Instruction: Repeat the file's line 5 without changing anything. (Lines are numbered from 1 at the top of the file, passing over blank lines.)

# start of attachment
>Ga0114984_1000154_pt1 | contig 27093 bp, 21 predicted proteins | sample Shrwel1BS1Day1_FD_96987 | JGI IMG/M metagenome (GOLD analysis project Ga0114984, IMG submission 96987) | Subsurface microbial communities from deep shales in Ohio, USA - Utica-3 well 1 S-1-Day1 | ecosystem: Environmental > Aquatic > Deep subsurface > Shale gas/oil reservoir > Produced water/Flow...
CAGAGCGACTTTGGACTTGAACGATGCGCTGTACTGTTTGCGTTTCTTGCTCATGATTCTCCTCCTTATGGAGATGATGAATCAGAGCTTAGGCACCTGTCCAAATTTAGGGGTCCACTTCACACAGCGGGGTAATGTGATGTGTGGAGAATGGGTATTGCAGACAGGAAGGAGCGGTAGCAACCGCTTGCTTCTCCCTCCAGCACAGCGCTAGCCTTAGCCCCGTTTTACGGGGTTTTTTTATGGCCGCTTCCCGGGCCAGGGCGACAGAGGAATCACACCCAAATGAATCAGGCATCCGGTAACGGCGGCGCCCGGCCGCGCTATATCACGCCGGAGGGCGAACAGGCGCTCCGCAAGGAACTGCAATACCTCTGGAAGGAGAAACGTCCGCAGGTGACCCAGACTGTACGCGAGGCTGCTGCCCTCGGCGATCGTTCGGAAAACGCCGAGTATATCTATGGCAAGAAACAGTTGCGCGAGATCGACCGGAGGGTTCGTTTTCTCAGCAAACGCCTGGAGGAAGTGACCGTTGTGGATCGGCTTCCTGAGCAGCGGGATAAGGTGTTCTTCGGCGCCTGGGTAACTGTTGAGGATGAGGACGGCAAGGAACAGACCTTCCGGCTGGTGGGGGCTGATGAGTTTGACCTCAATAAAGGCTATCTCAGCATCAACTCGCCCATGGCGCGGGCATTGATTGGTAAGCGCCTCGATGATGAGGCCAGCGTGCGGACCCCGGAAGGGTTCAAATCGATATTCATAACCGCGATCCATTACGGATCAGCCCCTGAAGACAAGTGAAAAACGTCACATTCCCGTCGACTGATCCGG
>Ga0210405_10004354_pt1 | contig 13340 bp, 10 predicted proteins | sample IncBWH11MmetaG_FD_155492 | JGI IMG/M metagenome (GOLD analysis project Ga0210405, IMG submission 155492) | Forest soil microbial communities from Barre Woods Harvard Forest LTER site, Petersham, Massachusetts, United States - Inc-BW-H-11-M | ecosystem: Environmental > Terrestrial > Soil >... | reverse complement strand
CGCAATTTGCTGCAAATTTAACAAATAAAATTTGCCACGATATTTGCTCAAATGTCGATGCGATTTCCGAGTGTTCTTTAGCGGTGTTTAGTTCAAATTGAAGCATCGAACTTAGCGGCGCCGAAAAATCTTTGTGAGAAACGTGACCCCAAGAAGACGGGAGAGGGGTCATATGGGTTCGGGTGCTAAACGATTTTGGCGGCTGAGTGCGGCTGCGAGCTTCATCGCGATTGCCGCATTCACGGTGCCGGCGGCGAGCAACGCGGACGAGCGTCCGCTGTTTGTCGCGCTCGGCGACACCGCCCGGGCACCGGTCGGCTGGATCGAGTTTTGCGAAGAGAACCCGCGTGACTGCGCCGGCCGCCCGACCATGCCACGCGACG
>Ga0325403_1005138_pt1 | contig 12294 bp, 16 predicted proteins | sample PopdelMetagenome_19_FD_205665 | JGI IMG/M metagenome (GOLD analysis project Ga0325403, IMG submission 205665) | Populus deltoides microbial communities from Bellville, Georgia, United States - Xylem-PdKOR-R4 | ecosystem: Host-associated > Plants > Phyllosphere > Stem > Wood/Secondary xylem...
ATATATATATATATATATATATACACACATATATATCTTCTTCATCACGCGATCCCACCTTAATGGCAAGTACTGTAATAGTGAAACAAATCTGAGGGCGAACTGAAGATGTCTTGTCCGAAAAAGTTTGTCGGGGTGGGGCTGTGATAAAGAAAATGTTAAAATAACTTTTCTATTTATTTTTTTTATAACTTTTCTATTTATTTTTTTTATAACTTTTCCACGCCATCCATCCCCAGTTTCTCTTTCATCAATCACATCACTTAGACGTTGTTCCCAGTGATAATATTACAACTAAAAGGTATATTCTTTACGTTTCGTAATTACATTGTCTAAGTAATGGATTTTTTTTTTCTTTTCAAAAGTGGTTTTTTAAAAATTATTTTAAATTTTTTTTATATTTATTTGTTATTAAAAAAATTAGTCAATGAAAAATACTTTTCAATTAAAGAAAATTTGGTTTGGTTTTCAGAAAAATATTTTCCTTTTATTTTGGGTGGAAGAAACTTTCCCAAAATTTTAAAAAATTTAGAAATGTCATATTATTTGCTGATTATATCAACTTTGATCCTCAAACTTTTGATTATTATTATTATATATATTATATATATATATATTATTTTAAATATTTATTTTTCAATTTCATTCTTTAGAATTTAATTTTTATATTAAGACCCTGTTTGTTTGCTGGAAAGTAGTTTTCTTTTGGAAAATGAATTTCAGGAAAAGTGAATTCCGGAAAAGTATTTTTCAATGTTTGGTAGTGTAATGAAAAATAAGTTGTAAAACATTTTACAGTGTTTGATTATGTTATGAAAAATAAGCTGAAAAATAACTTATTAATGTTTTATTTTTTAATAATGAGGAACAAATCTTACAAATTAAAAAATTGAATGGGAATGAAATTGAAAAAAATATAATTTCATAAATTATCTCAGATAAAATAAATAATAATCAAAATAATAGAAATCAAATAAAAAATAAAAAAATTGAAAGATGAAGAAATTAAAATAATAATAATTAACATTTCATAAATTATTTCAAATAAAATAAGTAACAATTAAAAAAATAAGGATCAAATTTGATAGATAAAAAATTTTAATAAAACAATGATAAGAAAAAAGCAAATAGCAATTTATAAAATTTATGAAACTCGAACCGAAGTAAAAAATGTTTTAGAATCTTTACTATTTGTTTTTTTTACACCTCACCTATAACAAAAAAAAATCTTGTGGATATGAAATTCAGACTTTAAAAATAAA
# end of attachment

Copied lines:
>Ga0325403_1005138_pt1 | contig 12294 bp, 16 predicted proteins | sample PopdelMetagenome_19_FD_205665 | JGI IMG/M metagenome (GOLD analysis project Ga0325403, IMG submission 205665) | Populus deltoides microbial communities from Bellville, Georgia, United States - Xylem-PdKOR-R4 | ecosystem: Host-associated > Plants > Phyllosphere > Stem > Wood/Secondary xylem...